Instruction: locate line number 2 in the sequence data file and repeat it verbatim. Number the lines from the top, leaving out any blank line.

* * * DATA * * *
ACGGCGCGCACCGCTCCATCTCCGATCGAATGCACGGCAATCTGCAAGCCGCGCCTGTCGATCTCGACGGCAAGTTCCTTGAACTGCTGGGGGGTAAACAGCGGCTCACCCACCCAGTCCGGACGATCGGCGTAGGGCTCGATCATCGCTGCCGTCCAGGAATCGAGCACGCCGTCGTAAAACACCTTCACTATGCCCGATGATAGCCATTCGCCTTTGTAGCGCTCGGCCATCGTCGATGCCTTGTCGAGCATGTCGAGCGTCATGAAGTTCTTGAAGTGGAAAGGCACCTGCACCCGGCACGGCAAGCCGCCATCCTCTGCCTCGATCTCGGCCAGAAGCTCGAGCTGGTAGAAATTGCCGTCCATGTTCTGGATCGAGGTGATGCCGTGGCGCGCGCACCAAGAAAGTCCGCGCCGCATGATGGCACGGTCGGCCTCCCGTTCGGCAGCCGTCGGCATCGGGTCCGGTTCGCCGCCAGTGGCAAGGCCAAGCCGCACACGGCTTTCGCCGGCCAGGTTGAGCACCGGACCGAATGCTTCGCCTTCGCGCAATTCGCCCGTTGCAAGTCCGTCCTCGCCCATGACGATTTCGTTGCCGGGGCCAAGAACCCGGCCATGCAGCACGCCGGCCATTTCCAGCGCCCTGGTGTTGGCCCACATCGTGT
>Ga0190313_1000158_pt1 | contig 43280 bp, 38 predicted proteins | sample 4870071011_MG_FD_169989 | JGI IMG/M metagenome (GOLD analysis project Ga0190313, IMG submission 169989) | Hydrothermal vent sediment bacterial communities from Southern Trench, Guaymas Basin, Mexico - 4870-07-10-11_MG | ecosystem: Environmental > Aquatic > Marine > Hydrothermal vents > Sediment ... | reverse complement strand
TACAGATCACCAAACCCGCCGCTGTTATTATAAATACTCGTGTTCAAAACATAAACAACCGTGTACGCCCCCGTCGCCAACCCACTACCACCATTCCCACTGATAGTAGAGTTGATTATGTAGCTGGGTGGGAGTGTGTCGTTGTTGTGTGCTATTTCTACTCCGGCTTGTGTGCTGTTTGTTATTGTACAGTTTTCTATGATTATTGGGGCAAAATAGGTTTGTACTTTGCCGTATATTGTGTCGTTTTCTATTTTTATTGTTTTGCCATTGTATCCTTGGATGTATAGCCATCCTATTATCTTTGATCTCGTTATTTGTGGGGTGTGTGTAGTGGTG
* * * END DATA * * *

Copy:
>Ga0190313_1000158_pt1 | contig 43280 bp, 38 predicted proteins | sample 4870071011_MG_FD_169989 | JGI IMG/M metagenome (GOLD analysis project Ga0190313, IMG submission 169989) | Hydrothermal vent sediment bacterial communities from Southern Trench, Guaymas Basin, Mexico - 4870-07-10-11_MG | ecosystem: Environmental > Aquatic > Marine > Hydrothermal vents > Sediment ... | reverse complement strand